Should You Contribute to a Traditional IRA or a Roth IRA?

Contributing to a Traditional IRA or a Roth IRA generates a lot of questions and confusion each year.

First Step..Your Employer Plan

Remember your top priority is contributing to a employer-sponsored savings plan, such as a 401k or 403b plan each year.  These plans offer many advantages- pretax contributions, tax-deferred growth, automatic payroll deductions and possibly a company match.  If you're eligible for an employer match in your plan, you should take advantage of this option.  Your employer is offering free money, completely tax deferred!  Don't pass this up if you're able to.

Next Step..IRA

When choosing an IRA, start by figuring out what you qualify for, based on your adjusted gross income (AGI), marital status, employer retirement plan coverage and age.  It can be a little tricky, your IRA custodian should be able to help you.

If you are not eligible to make a deductible contribution to a Traditional IRA but are eligible to make a contribution to a Roth IRA, contributing to a Roth IRA is generally the better option.  After tax contributions made to either the Traditional IRA or Roth will grow tax deferred, but with the Roth IRA withdrawals can be tax free-which will be a huge tax advantage.  You'll pay ordinary income tax on the withdrawals from your Traditional IRA.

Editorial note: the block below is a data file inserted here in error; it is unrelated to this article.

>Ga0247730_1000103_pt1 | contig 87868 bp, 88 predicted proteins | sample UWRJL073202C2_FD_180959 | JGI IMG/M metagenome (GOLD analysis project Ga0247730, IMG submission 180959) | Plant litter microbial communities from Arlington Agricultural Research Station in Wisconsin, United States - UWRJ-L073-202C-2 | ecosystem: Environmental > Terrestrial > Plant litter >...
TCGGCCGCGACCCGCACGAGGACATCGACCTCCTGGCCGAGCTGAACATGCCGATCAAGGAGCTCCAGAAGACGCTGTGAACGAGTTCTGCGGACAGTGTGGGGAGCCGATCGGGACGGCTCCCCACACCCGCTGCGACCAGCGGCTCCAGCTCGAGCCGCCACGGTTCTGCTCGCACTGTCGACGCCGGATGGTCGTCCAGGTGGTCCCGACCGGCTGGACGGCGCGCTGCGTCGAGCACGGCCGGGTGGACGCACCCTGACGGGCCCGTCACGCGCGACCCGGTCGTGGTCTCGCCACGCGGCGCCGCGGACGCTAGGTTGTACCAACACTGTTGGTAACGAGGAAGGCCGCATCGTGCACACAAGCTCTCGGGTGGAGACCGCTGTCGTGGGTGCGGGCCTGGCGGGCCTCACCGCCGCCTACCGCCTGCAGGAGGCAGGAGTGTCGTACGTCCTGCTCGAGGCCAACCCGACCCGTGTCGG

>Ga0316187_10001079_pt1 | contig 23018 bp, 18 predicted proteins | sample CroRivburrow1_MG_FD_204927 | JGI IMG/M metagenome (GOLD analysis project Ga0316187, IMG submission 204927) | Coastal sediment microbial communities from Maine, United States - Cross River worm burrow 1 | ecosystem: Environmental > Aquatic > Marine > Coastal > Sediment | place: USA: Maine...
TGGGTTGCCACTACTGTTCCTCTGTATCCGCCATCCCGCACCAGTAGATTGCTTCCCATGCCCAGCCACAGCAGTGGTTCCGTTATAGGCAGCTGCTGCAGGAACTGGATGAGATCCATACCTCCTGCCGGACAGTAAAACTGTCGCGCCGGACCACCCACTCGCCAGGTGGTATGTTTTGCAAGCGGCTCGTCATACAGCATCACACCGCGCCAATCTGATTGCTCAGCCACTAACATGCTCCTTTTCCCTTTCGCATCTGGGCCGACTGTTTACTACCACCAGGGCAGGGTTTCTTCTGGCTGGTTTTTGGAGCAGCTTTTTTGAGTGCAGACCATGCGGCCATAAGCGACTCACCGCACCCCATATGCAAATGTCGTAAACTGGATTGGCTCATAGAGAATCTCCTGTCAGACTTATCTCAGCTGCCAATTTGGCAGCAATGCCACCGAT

If you are eligible to make a deductible contribution to a Traditional IRA, the decision isn't so straightforward.  There are several factors to consider:

  • Consider your current and expected retirement tax bracket.  If you expect your tax bracket in retirement to be the same or higher than your tax bracket this year, then the Roth IRA may be a better choice.  A deductible Traditional IRA will be a better choice if your tax bracket will be significantly lower in retirement.
  • How long until retirement?   The longer your investment grow within the IRA, the greater the advantage of the Roth IRA, thanks to tax-free withdrawals.
  • Are you leaving your IRA to beneficiaries or trying to postpone withdrawals beyond age 70 1/2?

A healthy retirement will depend on how much you are able to save each year.  Boost your savings with an employer plan and by contributing to your IRA each year.  Use both!


Contribution Limits

Traditional IRA and Roth IRA

Tax Year Under Age 50 Above Age 50
2016 $5,500 $6,500
2017 $5,500 $6,500